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natural cooking tips

Food Preparation Tips

Tips for Tools and Ovens

Pre-heat the oven for ten minutes before cooking.

To prevent food from sticking, heat the frying pan, then add oil.

You can tell if a pan is hot enough for cooking by getting your fingers wet and flicking them at the inside of the pan. If the water droplets sizzle and bounce around, the pan is ready.

Never cut beef, poultry or pork on a wooden cutting board. The germs in raw meats can be lethal, and fruits and vegetables cut on the same board later will pick up these germs since wood is porous. Use a separate cutting board for meats, and make it hard plastic. Bleach will probably kill all of the germs, but why allow chlorine to get into your food?

Freezing your grater for a few minutes first and cheese won't stick to it.

Put mixer beaters into hot water for a few minutes to heat them before creaming shortening.

Clean a grater with a vegetable brush or a soft toothbrush to save your fingers. (The toothbrush should be new and clean.)

To keep guacamole from turning brown, simply put the seed in the middle of the guacamole.



Never reuse marinades that have come in contact with raw meat, chicken or fish. Putting cooked food back into the raw marinade will contaminate the food. Even the fork that moved meat when raw must not be used for the cooked meat.

Never use an aluminum bowl for marinating. The bowl will be damaged, and your food will be discolored.

colorful vegetables


Peel onions under running water to prevent tears.

Getting onions cold in the refrigerator before cutting them will prevent tears.

Bang a head of lettuce against the inside of your sink, and the core will come right out.

Rip lettuce apart instead of cutting, or use a plastic knife. A metal knife turns the cut edges brown.

Spin your lettuce dry. Wash the lettuce and put it in the middle of a kitchen towel. Go outside, hold both ends of the towel, and spin your arms in big circles. The water will fly out.

To spin lettuce dry indoors, use a plastic bag lined with several paper towels to catch the water.

You can easily just rub the skin off carrots after they have been cooked. You save the time and effort of peeling, and the extra nutrients in the skin are cooked into the food instead of being removed before cooking.

Working with jalapeno or other hot peppers can burn your hands. Soaking your hands in milk for a few minutes afterward will take away the burn.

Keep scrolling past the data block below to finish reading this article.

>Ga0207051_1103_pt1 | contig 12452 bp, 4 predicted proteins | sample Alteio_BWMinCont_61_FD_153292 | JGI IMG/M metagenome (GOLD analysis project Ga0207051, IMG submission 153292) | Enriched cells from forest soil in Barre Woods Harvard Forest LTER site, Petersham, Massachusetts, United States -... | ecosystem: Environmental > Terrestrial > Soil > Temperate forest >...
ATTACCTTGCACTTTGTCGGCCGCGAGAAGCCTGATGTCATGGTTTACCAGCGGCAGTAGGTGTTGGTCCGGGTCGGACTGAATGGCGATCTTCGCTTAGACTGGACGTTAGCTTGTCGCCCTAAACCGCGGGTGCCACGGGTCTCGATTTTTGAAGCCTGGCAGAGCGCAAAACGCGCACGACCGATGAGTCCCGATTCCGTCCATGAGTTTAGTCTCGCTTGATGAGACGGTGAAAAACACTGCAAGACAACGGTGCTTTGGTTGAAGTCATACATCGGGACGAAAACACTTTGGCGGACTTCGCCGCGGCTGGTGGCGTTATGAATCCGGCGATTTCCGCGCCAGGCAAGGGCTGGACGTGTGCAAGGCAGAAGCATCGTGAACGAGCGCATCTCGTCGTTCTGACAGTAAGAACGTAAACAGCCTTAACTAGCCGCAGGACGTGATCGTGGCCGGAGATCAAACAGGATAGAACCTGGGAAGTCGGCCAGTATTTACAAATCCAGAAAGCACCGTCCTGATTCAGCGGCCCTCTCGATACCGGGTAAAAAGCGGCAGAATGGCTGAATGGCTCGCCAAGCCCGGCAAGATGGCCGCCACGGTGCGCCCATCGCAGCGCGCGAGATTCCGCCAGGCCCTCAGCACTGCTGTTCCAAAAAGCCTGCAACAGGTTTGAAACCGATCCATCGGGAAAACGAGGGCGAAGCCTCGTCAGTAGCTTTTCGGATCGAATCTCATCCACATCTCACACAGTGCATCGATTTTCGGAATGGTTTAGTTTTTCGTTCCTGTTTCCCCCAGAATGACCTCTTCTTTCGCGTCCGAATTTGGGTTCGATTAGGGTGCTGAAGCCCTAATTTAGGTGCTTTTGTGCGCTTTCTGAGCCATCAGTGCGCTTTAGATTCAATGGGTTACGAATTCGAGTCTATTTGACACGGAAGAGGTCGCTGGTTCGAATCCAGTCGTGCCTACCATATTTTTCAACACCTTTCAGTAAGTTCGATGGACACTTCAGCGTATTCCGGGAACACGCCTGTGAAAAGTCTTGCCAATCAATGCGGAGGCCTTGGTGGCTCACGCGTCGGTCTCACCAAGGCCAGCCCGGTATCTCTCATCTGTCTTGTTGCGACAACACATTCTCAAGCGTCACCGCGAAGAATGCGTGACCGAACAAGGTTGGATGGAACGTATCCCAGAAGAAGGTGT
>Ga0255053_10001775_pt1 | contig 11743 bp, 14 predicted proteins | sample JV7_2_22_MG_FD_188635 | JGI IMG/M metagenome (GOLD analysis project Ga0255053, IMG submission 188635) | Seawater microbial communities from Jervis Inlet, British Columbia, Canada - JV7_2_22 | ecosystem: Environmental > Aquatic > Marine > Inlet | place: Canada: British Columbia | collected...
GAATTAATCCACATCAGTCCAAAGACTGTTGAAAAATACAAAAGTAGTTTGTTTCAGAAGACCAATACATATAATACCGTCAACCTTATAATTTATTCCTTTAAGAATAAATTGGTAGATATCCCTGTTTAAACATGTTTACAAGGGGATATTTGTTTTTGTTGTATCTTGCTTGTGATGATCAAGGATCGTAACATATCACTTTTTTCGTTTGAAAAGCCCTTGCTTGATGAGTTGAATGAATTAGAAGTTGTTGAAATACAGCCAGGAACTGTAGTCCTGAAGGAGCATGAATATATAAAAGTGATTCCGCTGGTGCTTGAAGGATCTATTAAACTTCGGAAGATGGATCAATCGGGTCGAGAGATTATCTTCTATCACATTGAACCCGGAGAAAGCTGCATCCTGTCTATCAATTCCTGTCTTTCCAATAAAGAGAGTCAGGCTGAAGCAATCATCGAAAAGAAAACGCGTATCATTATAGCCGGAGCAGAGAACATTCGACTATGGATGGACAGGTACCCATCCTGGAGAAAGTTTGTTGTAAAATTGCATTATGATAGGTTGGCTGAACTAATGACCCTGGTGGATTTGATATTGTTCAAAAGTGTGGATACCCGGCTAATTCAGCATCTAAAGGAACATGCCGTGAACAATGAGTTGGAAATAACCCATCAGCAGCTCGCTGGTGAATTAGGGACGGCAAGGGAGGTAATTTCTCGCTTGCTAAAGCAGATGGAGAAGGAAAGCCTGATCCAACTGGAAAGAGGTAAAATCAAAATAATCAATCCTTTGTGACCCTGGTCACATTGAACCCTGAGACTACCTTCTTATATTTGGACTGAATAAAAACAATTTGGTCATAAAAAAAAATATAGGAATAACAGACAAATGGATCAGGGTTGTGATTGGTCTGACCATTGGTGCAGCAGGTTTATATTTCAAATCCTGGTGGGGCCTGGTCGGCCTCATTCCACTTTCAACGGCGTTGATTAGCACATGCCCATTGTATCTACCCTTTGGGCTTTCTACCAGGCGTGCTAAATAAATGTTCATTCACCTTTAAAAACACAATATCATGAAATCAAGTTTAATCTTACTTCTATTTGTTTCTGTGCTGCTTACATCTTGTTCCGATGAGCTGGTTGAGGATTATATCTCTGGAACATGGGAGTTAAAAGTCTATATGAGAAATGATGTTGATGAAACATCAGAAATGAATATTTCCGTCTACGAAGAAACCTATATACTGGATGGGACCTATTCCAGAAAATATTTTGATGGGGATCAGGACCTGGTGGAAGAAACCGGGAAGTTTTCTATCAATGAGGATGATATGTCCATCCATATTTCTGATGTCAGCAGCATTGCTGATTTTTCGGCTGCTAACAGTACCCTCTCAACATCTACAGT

Sweet potato peels will come right off if you first rub the skin with vegetable oil.

Fresh ginger will grate easier if you keep it in the refrigerator.

whipping eggs

More Food Preparation Tips


Separate egg whites when the eggs are cold.

Whip egg whites after they have been allowed to set at room temperature for 30 minutes first, and you will get six to eight times the volume, and they'll whip up faster.

Never whip egg whites in an aluminum bowl; it will change their color and taste.

Get fluffier eggs by letting them set out and get to room temperature before beating.

Using a copper bowl to beat egg whites will give them more volume. But, do not use a copper bowl if you add cream of tartar.

Add a little milk to eggs for scrambling.

Add a little water to eggs for omelets or "scrambled" egg sandwich.

baking tips


Fill a pastry bag without spilling or mess by standing it up in a large glass or a vase. Fold the edges over the rim and you can use two hands to fill the bag.

Use a sandwich bag to hold the butter when buttering a dish or making Rice Krispies treats to keep your hands clean.

Shortening or butter should be packed into a measuring cup.

Flour should not be packed into a measuring cup. Just pour it in then "cut" off the top by passing a knife over the top.

Line your measuring cup with plastic wrap before adding shortening (or butter), and the shortening will come out easily and completely. Afterward, rub the greasy plastic over your elbows or over your hands if you're done in the kitchen.

cooking hints


Run the water from the tap for a few seconds before using it to eliminate built-up metals. When a recipe calls for hot water, make it hot in the microwave or on the stove -- water from the hot tap should not be used for cooking because hot water draws lead from the pipes and into the water.

Add wet ingredients to dry ingredients to prevent lumps. If you add powder to liquid, it is almost impossible to get the lumps out.

Make buttermilk in a pinch by adding 1 tablespoon of vinegar to 1 cup of milk. Let stand for 5 minutes to thicken before using.

Remove fish scales easily by rubbing on vinegar 5 minutes before scaling.

Whip cream faster by using a cold bowl. Chill the beaters to make it faster still.

You need a larger amount of fresh spices than dried spices in recipes.

Keep a box of disposable gloves in the kithen. Wear a pair to bread items before cooking, to work with raw meat or poultry, or for doing any messy preparation. When done, remove the gloves instead of having to wash your hands.

Thaw frozen fish in milk to improve flavor, but take them out of the milk before cooking.

To ripen fruit quickly, put it into a bag along with one ripe piece of fruit. The ripe fruit gives off a little "ripening gas."

To crush corn flakes, pour them into a large plastic bag and go over it with a rolling pin.

Whenever possible, cook enough for more than one meal at a time. Leftovers give you a night off from cooking from scratch, and the extra food can be put into the freezer if you don't want the same meal two days in a row. Cooking extra saves clean-up and your energy, saves money on gas or electricity, and allows you to take advantage of the cost savings for buying in bulk.

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